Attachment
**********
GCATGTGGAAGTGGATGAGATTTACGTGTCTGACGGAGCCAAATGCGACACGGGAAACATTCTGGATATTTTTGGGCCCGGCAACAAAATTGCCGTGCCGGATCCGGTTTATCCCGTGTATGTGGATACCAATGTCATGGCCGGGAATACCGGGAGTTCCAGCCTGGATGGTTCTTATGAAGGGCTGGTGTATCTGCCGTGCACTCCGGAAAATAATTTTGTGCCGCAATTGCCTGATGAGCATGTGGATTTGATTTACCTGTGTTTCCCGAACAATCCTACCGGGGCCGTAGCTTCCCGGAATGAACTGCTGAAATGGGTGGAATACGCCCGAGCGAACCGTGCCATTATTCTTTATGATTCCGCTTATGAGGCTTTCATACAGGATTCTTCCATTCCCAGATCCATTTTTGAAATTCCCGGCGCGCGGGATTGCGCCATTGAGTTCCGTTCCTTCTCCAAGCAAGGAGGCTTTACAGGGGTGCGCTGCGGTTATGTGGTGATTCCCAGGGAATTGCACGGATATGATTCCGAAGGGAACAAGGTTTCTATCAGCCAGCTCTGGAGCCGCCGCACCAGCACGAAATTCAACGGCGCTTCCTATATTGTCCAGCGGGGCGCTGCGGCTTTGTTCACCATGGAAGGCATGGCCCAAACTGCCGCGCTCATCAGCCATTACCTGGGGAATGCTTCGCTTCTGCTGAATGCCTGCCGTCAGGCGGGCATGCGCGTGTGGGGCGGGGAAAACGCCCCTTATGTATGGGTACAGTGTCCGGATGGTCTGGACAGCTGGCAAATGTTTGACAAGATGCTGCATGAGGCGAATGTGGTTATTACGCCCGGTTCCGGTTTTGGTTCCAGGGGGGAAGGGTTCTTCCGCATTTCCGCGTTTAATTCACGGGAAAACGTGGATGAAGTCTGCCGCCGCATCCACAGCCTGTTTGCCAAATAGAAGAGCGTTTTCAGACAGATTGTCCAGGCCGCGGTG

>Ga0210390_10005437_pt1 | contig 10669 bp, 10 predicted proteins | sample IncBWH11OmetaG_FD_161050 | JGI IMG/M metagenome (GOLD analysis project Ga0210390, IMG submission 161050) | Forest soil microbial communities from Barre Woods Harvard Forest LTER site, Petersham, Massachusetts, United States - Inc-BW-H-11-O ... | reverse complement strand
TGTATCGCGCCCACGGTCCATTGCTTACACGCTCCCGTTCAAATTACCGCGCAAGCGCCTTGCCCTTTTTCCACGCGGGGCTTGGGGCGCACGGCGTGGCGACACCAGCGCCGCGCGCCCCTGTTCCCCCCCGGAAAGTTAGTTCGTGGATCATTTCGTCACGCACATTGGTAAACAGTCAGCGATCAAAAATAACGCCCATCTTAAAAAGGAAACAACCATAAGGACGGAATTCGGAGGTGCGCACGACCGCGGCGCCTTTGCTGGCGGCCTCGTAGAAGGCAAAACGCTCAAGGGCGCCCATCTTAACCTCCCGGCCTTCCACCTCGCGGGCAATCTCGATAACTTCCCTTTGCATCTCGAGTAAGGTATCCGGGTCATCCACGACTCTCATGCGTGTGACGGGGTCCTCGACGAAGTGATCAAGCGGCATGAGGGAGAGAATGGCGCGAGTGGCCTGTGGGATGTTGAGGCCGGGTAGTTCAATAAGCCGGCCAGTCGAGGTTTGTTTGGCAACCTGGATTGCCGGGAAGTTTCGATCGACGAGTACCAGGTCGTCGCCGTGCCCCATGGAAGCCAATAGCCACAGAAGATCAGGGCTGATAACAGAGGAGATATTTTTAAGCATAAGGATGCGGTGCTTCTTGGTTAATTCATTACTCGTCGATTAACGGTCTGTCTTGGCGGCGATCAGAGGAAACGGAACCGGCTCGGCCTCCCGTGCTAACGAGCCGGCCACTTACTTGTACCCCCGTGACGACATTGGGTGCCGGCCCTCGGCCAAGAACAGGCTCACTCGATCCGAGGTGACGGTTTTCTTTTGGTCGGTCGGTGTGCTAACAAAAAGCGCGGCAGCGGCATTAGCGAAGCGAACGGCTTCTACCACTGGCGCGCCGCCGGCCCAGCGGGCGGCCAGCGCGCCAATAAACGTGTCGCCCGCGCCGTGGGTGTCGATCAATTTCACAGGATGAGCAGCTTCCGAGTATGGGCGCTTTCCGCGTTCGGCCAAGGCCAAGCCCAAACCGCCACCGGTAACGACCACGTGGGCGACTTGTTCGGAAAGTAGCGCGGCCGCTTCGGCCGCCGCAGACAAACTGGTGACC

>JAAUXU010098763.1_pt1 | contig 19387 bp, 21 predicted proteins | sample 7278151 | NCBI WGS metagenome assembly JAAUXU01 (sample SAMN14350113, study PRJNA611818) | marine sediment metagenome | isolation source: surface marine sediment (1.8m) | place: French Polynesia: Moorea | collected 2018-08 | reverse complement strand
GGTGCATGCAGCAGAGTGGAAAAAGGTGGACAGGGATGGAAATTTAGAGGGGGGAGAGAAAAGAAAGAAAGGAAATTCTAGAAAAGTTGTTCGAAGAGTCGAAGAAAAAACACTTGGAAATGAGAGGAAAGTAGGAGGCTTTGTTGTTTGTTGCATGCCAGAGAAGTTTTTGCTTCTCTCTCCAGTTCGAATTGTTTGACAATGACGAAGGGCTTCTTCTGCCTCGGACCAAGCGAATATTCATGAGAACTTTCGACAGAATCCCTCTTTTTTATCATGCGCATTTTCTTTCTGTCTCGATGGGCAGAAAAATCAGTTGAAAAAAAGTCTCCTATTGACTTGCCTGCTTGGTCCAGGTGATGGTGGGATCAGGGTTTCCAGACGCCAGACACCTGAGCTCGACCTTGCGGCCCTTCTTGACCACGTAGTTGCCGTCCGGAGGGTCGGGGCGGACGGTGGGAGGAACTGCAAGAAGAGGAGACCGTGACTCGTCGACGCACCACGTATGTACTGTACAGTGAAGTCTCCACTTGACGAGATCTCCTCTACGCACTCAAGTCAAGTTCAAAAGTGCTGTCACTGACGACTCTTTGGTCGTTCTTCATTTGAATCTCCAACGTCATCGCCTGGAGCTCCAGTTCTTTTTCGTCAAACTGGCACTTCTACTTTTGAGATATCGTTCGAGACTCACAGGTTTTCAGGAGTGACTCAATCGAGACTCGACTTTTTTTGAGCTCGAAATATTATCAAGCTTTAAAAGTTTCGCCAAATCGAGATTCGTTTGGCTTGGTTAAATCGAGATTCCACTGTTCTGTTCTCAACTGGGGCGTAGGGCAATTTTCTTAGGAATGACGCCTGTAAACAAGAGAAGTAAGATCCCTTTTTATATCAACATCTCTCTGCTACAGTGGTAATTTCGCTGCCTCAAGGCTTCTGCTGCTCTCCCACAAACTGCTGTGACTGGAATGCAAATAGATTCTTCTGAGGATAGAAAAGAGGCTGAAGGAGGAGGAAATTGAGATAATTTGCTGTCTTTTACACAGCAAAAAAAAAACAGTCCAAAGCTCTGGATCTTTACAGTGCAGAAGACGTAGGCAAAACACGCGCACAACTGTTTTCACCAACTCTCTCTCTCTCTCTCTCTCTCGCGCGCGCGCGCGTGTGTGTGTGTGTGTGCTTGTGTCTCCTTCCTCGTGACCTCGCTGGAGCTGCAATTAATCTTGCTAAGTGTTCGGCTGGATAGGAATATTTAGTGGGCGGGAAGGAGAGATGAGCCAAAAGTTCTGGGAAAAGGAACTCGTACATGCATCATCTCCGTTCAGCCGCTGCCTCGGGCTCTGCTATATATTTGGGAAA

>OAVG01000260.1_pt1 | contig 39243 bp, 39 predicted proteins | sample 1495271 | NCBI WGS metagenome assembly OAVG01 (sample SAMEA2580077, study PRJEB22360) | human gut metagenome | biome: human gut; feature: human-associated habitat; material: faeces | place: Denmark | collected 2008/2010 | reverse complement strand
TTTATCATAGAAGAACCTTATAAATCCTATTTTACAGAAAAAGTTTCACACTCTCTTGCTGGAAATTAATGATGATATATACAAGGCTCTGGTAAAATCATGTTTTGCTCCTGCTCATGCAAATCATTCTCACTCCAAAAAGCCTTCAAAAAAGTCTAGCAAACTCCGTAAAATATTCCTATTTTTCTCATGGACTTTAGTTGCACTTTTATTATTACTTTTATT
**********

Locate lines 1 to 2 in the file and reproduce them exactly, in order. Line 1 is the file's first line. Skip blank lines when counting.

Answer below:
GCATGTGGAAGTGGATGAGATTTACGTGTCTGACGGAGCCAAATGCGACACGGGAAACATTCTGGATATTTTTGGGCCCGGCAACAAAATTGCCGTGCCGGATCCGGTTTATCCCGTGTATGTGGATACCAATGTCATGGCCGGGAATACCGGGAGTTCCAGCCTGGATGGTTCTTATGAAGGGCTGGTGTATCTGCCGTGCACTCCGGAAAATAATTTTGTGCCGCAATTGCCTGATGAGCATGTGGATTTGATTTACCTGTGTTTCCCGAACAATCCTACCGGGGCCGTAGCTTCCCGGAATGAACTGCTGAAATGGGTGGAATACGCCCGAGCGAACCGTGCCATTATTCTTTATGATTCCGCTTATGAGGCTTTCATACAGGATTCTTCCATTCCCAGATCCATTTTTGAAATTCCCGGCGCGCGGGATTGCGCCATTGAGTTCCGTTCCTTCTCCAAGCAAGGAGGCTTTACAGGGGTGCGCTGCGGTTATGTGGTGATTCCCAGGGAATTGCACGGATATGATTCCGAAGGGAACAAGGTTTCTATCAGCCAGCTCTGGAGCCGCCGCACCAGCACGAAATTCAACGGCGCTTCCTATATTGTCCAGCGGGGCGCTGCGGCTTTGTTCACCATGGAAGGCATGGCCCAAACTGCCGCGCTCATCAGCCATTACCTGGGGAATGCTTCGCTTCTGCTGAATGCCTGCCGTCAGGCGGGCATGCGCGTGTGGGGCGGGGAAAACGCCCCTTATGTATGGGTACAGTGTCCGGATGGTCTGGACAGCTGGCAAATGTTTGACAAGATGCTGCATGAGGCGAATGTGGTTATTACGCCCGGTTCCGGTTTTGGTTCCAGGGGGGAAGGGTTCTTCCGCATTTCCGCGTTTAATTCACGGGAAAACGTGGATGAAGTCTGCCGCCGCATCCACAGCCTGTTTGCCAAATAGAAGAGCGTTTTCAGACAGATTGTCCAGGCCGCGGTG

>Ga0210390_10005437_pt1 | contig 10669 bp, 10 predicted proteins | sample IncBWH11OmetaG_FD_161050 | JGI IMG/M metagenome (GOLD analysis project Ga0210390, IMG submission 161050) | Forest soil microbial communities from Barre Woods Harvard Forest LTER site, Petersham, Massachusetts, United States - Inc-BW-H-11-O ... | reverse complement strand